This time around, Bat Boy doesn't quite fly right.

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This time around, Bat Boy doesn't quite fly right.

With the exception of West Side Story and Gypsy, there's not a musical I've seen more often than Bat Boy. I took in the original Off-Broadway production at New York's Union Square Theatre three times (with never one understudy in view) and saw it here in December when it blew away all of the Unicorn's box office records. With the show back for an encore engagement, I had to go again.

Compared with a show like Moving Out, which ties a worn thread through twenty-year-old Billy Joel songs, or a Full Monty, which mines a rich tale from the outset, Bat Boy is something extraordinarily rare: a show created out of thin air. The absurdist story of a feral half-bat, half-boy who is civilized by a kindly veterinarian's family and then vilified by their bigoted neighbors is neither a revue nor a remake; it is fresh and new because its creators, Keythe Farley, Brian Flemming and Laurence O'Keefe, willed it to be so.

Still, I wondered if such an electric show could lose some of its voltage with repeated exposure. Based on the rather listless opening-night performance, the answer leans toward a qualified yes.

Six actors from the December production are back reprising their roles, with mixed results. Only Seth Golay, as the title character, and Julie Taylor, as the vet's daughter, ripen their work from the earlier version -- especially Taylor, whose vocals and characterization are flashier and better crafted.

On the other hand, Damron Russel Armstrong's Reverend Hightower has been pumping too much helium under his choir robe. He opens the second act with the mistaken impression that the show is about him. Ensemble members Vincent Onofrio Monachino and Angela Wildflower Polk seem denatured of anything distinctive, and Sarah Crawford looks bored, registering only as a second-act silhouette behind a scrim.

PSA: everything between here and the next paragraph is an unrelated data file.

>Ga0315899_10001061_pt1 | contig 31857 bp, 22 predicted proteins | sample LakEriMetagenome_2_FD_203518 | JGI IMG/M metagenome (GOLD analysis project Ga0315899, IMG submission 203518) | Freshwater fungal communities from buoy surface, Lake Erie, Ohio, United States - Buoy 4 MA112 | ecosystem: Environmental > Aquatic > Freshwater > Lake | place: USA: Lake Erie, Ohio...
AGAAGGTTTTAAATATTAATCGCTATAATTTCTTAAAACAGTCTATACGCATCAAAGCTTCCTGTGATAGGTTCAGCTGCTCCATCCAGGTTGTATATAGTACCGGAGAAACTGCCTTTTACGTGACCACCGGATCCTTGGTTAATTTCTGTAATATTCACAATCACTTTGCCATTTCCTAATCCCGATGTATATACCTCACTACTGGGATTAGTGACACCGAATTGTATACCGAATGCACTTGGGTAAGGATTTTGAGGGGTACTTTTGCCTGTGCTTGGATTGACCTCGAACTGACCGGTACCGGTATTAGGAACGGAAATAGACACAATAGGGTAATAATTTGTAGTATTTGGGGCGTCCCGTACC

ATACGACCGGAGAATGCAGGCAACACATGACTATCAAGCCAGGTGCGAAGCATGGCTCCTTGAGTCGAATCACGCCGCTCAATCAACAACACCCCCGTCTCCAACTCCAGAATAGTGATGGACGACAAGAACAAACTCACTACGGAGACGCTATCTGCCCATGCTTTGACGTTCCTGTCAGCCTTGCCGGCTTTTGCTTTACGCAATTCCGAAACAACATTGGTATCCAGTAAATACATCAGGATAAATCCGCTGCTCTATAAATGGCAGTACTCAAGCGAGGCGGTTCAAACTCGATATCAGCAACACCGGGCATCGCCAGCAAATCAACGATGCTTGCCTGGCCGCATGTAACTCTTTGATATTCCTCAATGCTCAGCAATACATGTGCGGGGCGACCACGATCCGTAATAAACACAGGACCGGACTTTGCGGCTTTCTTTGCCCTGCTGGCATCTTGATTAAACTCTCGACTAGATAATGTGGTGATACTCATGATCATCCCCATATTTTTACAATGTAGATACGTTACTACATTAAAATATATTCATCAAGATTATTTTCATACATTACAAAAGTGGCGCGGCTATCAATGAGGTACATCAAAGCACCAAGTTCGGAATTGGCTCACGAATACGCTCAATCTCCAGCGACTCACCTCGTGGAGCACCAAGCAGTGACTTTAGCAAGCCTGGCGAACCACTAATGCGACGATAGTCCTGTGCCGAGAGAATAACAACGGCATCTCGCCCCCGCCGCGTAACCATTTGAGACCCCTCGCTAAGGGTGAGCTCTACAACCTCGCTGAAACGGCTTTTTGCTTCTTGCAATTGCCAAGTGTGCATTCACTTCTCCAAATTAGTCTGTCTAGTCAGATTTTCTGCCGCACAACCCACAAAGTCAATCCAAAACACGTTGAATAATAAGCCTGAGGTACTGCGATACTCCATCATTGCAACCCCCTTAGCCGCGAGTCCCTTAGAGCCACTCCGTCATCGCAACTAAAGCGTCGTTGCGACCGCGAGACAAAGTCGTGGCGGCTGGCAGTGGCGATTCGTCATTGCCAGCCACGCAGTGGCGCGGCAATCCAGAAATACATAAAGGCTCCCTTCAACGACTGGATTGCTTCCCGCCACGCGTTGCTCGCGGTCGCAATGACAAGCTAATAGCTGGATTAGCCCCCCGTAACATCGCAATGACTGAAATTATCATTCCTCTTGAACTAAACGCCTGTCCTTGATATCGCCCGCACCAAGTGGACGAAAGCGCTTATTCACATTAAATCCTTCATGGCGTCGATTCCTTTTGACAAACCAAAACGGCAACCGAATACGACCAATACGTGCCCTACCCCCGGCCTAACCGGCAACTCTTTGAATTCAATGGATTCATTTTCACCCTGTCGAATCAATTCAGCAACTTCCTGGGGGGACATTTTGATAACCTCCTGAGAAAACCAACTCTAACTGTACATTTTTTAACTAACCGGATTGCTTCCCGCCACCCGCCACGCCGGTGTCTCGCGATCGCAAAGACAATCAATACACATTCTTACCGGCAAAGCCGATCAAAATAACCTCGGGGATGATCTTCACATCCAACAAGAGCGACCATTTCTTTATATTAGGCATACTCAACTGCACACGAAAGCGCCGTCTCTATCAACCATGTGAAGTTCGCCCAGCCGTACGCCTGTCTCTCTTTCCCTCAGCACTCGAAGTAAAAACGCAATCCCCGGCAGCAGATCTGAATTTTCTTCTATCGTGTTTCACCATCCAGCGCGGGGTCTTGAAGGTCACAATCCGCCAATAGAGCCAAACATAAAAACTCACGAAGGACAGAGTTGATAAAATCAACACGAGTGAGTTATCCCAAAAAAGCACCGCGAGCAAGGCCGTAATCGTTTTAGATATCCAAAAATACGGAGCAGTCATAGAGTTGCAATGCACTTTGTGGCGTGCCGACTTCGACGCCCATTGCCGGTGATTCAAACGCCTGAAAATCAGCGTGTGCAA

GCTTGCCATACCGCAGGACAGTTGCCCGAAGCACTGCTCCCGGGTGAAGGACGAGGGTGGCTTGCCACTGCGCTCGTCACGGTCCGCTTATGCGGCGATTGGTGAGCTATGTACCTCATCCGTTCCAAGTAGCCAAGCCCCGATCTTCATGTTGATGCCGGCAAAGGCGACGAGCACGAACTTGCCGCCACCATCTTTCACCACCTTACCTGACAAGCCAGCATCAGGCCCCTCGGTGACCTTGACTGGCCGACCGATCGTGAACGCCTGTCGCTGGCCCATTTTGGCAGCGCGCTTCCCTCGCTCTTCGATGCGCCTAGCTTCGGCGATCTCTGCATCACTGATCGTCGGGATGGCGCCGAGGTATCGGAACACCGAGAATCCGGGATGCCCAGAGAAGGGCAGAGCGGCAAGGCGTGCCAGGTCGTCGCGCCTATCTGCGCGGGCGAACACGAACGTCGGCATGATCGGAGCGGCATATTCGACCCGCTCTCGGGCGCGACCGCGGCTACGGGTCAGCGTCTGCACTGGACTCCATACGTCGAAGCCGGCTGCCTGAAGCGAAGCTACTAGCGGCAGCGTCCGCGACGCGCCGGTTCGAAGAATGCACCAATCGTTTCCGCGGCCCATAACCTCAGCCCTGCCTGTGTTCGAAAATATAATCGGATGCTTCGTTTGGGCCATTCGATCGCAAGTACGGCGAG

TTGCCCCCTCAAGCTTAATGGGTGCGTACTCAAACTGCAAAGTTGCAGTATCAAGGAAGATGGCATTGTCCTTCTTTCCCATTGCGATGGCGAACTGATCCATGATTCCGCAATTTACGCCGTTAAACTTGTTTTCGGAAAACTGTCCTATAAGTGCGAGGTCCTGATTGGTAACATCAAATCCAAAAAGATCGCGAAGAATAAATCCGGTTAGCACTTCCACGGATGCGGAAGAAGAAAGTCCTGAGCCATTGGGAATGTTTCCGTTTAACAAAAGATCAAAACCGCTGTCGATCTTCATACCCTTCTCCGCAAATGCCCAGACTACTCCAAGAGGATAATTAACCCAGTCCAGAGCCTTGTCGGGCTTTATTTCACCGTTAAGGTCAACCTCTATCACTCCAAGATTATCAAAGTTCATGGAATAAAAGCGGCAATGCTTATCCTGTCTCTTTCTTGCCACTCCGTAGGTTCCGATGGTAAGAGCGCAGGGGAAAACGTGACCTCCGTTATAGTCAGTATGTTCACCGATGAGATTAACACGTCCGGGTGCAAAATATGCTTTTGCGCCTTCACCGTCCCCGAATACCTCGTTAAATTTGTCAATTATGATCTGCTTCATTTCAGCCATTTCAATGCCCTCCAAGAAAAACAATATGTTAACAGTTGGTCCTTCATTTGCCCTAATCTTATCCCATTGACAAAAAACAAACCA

Four newcomers to the cast are adventurous but far from marvelous. As the adoptive mother figure, Karen Errington aces the satire, but her singing is uncharacteristically tentative. As the husband, Kipp Simmons never communicates the doctor's morbid pathology; he's so wan that the show's parodic menace evaporates. Brian Adkins and Dustin Cates are energetic and boy-band cute, which aren't bad qualities in a show that feels this decaffeinated.

Bat Boy virgins who haven't experienced the show should go; the script remains subversively witty (it has more killer jokes than a week of must-see TV), and Golay and Taylor are full of zest. But Bat Boy veterans who have left previous productions stoked by the show's vivacity may wonder where it went.

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